birds

Nora Saks

Scientists have long used fish and aquatic insects as ecological indicators to measure the success of the Superfund cleanup from Butte to Missoula. But as cleanup on the main stem of the Clark Fork River gets more complicated, the birders are getting involved.

Megan Fylling and William Blake try to identify a bird flitting through the trees in a part of the Rice Ridge burn area near Seeley Lake.
Rosie Costain

Salvage logging on a portion of the Rice Ridge Fire burn area near Seeley Lake is set to begin soon. The U.S. Forest Service is finalizing plans to log about 5,600 acres on the 160,000 acres that burned in the biggest wildfire Montana saw last summer.

I recently visited the salvage logging site, about half a mile drive outside Seeley Lake, with Megan Fylling and Willaim Blake. They’re avian biologists, Fylling is with the University of Montana Bird Ecology Lab and Blake at MPG Ranch.

Fishing With The King: The Belted Kingfisher

Aug 6, 2018
A female belted Kingfisher with her catch.
Teddy Llovet (CC-BY-2)

While recently visiting the Rock Creek area to simply go fishing, I became distracted as I cast my red skwala into the clear, frigid stream. I was not distracted by the surrounding beauty of grasslands and different flora, or my ongoing love/hate relationship with fly-fishing, but rather the immense variety of sound echoing off the rock outcroppings surrounding the area.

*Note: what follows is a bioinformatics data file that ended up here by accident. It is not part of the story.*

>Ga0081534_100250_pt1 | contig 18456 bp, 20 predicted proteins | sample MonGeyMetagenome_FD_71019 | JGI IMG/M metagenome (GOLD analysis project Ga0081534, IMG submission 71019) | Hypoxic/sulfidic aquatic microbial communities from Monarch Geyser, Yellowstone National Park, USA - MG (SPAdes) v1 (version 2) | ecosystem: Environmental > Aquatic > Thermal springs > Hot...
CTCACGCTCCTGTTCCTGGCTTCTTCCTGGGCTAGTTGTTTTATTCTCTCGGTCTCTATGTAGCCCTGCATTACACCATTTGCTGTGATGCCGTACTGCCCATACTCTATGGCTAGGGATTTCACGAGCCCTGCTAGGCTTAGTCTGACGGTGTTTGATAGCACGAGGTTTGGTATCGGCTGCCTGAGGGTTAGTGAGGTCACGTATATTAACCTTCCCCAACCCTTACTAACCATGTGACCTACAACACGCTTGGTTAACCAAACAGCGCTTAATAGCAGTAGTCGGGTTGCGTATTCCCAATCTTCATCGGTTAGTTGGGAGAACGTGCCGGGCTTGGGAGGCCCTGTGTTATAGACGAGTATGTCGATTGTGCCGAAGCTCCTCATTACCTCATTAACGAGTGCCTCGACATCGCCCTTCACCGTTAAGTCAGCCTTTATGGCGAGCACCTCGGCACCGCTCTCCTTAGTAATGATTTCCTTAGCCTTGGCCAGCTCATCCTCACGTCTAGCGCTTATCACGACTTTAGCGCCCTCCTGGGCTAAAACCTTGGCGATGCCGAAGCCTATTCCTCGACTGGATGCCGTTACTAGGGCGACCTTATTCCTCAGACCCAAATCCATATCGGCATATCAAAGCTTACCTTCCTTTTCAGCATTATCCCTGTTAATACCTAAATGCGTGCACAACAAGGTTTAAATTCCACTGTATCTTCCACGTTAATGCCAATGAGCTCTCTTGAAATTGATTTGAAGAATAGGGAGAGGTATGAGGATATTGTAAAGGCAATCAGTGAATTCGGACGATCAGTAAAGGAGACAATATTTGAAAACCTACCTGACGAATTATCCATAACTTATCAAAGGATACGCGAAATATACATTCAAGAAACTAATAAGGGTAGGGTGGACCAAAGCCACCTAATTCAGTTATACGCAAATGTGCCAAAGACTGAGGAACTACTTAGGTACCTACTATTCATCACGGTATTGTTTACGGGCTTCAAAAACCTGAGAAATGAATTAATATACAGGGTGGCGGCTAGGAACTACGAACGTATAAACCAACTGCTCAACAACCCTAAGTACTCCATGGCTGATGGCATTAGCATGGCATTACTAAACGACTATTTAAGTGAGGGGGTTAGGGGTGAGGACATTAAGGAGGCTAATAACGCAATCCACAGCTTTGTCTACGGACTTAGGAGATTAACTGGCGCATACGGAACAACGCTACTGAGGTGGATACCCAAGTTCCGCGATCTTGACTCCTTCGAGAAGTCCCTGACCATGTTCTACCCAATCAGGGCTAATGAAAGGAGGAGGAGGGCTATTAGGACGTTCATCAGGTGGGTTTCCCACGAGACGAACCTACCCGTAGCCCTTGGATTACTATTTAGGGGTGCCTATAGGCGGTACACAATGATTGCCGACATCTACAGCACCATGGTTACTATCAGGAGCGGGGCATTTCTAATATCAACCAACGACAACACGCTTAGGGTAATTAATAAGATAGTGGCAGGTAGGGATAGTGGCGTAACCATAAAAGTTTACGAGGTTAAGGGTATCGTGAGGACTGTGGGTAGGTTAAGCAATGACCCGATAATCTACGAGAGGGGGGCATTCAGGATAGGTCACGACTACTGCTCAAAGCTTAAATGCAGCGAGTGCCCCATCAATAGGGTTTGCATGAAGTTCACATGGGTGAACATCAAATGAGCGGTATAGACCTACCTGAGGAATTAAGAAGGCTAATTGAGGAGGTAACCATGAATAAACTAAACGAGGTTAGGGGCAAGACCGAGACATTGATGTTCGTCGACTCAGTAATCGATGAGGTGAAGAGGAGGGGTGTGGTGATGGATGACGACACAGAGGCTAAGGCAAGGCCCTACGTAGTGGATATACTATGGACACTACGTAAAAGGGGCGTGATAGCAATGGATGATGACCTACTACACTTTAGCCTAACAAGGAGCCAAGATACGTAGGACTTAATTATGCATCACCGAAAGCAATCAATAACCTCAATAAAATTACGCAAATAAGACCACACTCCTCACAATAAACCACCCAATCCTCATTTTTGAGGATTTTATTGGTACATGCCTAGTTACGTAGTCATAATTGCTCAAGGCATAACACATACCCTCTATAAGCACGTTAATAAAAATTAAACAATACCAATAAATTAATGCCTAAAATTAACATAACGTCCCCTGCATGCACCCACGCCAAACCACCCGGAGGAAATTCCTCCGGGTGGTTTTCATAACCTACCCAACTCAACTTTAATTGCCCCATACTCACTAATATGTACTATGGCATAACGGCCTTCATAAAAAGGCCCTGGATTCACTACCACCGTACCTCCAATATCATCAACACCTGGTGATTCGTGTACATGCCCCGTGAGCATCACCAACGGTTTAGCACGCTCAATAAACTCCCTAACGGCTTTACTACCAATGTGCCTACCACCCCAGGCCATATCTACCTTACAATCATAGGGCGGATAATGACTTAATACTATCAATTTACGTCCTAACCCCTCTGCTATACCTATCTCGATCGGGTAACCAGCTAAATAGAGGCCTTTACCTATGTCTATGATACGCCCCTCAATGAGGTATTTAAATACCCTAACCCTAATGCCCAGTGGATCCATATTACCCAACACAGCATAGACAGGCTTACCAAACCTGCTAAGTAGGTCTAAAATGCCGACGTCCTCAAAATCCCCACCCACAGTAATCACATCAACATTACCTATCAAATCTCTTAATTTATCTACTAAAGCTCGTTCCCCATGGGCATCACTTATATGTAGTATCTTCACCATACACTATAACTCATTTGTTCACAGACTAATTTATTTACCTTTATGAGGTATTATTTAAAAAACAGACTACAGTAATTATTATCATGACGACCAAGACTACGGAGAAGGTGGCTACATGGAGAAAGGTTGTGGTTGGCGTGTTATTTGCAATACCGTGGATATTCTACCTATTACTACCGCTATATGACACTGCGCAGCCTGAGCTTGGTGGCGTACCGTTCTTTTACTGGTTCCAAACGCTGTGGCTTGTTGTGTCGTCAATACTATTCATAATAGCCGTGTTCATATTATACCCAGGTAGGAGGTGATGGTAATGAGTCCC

Dalit Guscio holds a two-month old osprey chick and prepares to take blood and feather samples.
Maxine Speier / MTPR

It’s been a bad year for osprey after record flooding in some parts of Northwest Montana. That’s according to the scientists and educators with the Montana Osprey Project who have been studying osprey chicks in the Clark Fork watershed for more than a decade.

How Black-Backed Woodpeckers Thrive After Wildfires

Jun 18, 2018
Female black-backed woodpecker.
Mike Laycock, USFWS (PD)

Most of you have probably seen or heard woodpeckers. Whether attracting them to your backyard with suet feeders, or hearing them drill on the side of your house, you have probably noticed their large pointed beak and ability to climb tree trunks.

But besides downy and hairy woodpeckers, which are seen often in Montana, we also have some types of woodpeckers that live in some of the most unique habitats and do some of the most peculiar things of any animal in the Rocky Mountains.

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